Chicago Booth’s Polsky Center has been running its New Venture Challenge (NVC), one of the top business accelerators in the US and open to all Booth students, since 1996. This year marks the start of the first ever Alumni NVC. Evening/Weekend alumni make up nine of the 35 teams and are competing in four of the five regions. Meet two of our alumni here. Two more alumni from the East Coast and Asia are profiled here.
Dylan Hall, Evening MBA Alum, Safe Rate, Midwest
Safe Rate mitigates risks associated with mortgage borrowers and investors by offering a mortgage that works with your financial situation.
I did not know I wanted to be an entrepreneur. I was motivated by problems, I wanted to be somewhere where I felt my success would be measured. If you’re going into an uncertain situation you have to create structure and then ultimately create value.
Booth gave me access to the idea of entrepreneurship. I think part of the reason you don’t think about entrepreneurship is you don’t see other people doing it. Being in class at Booth and hearing entrepreneurs speak was really enabling for me. It gave me the confidence to do this and started it for me. Once my co-founder and wife Shima and I started speaking to people in the mortgage market from borrowers to investors, we came to understand some of the difficulties in implementing a shared responsibility mortgage. We’ve had to figure out how to make the investors, borrowers and regulators happy and how we make money out of all of this. Now that I think we can come to market our growth might be more feasible because we’ve done so much of this front load of work.
When you show a borrower that the payment goes down, when the house price goes down, it connects to this idea of fairness. That’s really what’s kept us going, the world should be this way. Some people will still make their mortgage payment when their home isn’t worth as much as it used to be- we’re getting them protection and saying, we’re going to lower your monthly payment because it’s not your fault, you’re a good borrower. From a financial point of view it almost makes sense for you to walk away, but you’re willing to pay your mortgage because you value your home so much. We’re giving them payment relief and they can still contribute money into their local economy. As people consume in those areas, you start to get the rebound and you get out of this vicious cycle. We’re trying to turn this into a movement of sorts and say this is the way home financing should be.
In the course of our networking, we’ve been offered consulting work and projects we can slice up, so it’s become a small family business at this point. One hard part about entrepreneurship is you’re laser focused on your project but then you may miss out on other opportunities. One thing I don’t like about Silicon Valley when I did an edtech start-up there- they were like you have to do this one thing and it has to be your focus and I remember thinking well I have to pay my student loans. I do think there needs to be more stories about how most people do entrepreneurship because you have competing requirements and someone doesn’t just come in and give you a million dollars, you have to find it on your own. You have to believe in yourself. Professor Waverly Deutsch said if you’re the one who’s so passionate about it, you’re the right one to sell it. If I’m the one who believes in it, then ultimately I’m the one who can make it happen.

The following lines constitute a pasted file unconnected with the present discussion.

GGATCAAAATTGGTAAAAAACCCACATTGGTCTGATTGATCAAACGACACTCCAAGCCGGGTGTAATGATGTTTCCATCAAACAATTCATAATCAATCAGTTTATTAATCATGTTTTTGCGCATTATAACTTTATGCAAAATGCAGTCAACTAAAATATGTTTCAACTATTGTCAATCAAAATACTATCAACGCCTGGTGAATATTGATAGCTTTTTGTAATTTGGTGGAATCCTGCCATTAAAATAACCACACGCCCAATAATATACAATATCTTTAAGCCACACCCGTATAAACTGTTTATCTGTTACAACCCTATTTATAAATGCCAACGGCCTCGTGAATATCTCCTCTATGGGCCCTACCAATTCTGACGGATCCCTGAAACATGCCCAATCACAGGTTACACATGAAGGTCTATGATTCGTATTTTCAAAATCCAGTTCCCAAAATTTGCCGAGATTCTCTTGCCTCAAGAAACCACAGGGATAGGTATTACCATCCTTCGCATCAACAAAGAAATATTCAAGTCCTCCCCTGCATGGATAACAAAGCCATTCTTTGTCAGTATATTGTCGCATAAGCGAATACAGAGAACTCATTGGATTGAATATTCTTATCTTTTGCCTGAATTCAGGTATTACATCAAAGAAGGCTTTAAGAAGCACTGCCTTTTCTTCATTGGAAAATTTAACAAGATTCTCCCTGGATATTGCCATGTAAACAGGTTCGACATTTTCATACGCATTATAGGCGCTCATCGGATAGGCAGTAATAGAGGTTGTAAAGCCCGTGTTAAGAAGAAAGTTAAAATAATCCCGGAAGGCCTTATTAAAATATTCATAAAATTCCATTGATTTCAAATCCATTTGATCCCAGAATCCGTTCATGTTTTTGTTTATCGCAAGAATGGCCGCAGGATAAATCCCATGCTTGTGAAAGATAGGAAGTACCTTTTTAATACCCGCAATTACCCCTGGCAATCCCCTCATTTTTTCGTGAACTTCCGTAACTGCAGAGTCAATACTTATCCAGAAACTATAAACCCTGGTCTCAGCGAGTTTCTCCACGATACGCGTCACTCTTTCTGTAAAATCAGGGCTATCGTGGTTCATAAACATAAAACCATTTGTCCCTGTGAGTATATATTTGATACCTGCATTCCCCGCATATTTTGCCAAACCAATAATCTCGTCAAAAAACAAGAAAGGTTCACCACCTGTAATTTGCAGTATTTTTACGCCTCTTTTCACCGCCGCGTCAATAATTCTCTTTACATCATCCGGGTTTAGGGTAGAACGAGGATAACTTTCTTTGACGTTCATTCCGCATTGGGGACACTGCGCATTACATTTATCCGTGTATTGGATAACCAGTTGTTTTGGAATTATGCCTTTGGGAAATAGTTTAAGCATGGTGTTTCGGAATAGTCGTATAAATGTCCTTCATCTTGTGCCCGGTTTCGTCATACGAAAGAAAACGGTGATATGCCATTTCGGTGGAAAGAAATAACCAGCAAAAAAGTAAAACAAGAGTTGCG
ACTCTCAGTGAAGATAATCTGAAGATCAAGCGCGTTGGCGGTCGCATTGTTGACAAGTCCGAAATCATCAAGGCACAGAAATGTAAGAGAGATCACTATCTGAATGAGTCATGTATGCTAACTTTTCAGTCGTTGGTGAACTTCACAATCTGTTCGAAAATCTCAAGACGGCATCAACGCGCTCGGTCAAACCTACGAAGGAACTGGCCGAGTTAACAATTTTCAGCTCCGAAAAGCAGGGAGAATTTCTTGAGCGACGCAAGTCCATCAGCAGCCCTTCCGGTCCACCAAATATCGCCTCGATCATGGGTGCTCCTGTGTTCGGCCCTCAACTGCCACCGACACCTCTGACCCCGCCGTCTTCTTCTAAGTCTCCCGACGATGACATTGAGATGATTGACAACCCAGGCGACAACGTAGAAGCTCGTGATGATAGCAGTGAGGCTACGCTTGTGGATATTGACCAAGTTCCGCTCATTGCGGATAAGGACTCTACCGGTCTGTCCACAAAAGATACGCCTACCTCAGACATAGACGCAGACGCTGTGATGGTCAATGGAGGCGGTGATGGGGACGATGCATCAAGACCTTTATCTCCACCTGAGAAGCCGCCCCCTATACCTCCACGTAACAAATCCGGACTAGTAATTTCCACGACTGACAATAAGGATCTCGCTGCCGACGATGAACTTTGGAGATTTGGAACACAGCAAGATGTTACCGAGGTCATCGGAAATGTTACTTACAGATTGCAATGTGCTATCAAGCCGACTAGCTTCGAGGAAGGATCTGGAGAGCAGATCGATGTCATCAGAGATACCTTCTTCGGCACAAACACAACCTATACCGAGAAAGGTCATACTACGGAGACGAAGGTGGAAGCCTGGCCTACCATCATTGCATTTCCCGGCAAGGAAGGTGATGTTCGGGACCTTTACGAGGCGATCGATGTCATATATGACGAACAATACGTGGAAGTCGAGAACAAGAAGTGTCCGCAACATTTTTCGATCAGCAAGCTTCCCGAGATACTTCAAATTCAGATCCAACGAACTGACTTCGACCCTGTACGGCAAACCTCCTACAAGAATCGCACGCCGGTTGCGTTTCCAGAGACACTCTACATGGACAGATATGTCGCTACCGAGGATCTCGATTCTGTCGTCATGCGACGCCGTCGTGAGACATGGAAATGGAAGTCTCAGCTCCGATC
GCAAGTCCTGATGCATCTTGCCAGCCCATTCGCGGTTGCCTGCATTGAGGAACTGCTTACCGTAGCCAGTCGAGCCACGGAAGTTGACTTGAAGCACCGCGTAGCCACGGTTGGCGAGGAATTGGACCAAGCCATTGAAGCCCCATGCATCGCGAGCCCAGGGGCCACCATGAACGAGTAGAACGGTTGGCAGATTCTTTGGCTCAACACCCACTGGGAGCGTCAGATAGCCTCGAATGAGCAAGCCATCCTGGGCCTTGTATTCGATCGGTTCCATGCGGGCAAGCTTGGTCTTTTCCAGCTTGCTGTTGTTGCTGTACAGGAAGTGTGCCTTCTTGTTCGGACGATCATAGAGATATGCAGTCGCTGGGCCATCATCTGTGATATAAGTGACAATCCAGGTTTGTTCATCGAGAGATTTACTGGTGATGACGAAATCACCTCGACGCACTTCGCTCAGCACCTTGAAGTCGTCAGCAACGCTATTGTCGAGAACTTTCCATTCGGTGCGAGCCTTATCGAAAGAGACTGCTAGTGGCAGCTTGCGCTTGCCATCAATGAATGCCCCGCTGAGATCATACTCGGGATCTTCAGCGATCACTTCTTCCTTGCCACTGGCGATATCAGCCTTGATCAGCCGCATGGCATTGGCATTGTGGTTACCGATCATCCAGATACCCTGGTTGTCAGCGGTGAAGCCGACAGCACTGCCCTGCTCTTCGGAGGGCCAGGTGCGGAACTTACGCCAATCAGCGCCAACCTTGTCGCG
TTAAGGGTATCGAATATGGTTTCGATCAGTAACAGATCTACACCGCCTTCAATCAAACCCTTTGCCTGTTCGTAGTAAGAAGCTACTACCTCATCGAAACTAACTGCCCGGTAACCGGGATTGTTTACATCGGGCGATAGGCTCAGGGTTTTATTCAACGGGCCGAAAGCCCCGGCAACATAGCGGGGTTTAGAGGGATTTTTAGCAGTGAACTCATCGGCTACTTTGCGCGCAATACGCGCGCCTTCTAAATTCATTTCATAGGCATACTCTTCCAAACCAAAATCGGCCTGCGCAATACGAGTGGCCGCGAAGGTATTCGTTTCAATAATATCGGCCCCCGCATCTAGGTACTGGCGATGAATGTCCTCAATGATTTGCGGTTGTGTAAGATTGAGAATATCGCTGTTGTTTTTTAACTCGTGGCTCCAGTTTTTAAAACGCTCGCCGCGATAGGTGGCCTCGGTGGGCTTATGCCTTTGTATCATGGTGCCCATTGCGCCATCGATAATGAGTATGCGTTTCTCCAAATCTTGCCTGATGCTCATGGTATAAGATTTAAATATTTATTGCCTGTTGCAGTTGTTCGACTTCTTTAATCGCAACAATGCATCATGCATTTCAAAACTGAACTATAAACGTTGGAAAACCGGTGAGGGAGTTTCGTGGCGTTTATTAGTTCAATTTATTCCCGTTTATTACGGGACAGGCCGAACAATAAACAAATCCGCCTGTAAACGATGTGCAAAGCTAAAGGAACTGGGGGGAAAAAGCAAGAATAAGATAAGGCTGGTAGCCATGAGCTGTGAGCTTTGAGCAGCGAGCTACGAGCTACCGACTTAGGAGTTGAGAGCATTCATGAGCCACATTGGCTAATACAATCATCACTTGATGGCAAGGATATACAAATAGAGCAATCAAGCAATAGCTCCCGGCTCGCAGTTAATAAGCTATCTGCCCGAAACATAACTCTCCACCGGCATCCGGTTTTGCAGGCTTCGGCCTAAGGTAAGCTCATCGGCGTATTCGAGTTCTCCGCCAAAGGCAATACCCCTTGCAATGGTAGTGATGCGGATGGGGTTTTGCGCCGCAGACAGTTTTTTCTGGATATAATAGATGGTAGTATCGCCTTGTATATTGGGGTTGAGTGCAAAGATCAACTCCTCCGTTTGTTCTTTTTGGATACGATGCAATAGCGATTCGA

Yuri Nikolsky, Weekend MBA Alum, SantaMaria Health & Longevity, West Coast
SantaMaria Health & Longevity is a network of walk-in medicinal spas modeled after European health resorts.
I always wanted to be a scientist and came to the University of Chicago as a postdoc after getting my Ph.D. in molecular biology. Instead, I evolved into a serial entrepreneur in life sciences, starting from my first year at Booth. My most successful venture, GeneGo, was a technology leader in systems biology and precision medicine; it was acquired by Thomson Reuters in 2010. Another genomics company I co-founded, Igenbio, is still up and running in Chicago.
SantaMaria Health Resorts is a different kind of business; it’s rooted in our personal story. My wife was diagnosed with chronic Lyme disease, and I discovered that this is a major healthcare issue in the US with hundreds of thousands of new cases a year. We realized there are few treatment options in this country for Lyme; moreover, the US healthcare system is not designed for chronically ill patients. Historically, the American Medical Association encourages doctors to practice only chemistry-based pharmacology and surgery, both poorly suitable for preventive care and chronic conditions. Research and practice in alternative, physical approaches are much more advanced in Europe, where preventive care is delivered through a universe of medicinal spa and resorts. In fact, many Americans travel abroad for such therapy. We saw a market opportunity here.
We decided to bring European medicinal spa technologies close to home, launching a network of specialized walk-in spa clinics. Essentially, we re-packed the existing procedures and adjusted the offering for the US market. We have seen and experienced the positive effect these treatments have on chronic diseases, especially Lyme disease, arthritis and Metabolic Syndrome. We are planning to open our first medical spa in Tijuana this summer. Baja is a major and fast growing hub of medical tourism; with low costs but high level of education and experience by local doctors. Our long term vision is to build a chain of such clinics, like a Starbucks of healthcare, specifically targeting areas with American and Canadian medical tourism. One day, we hope to expand in the US mainland as well.
My biggest piece of advice to entrepreneurs is to determine what you are and what you are not.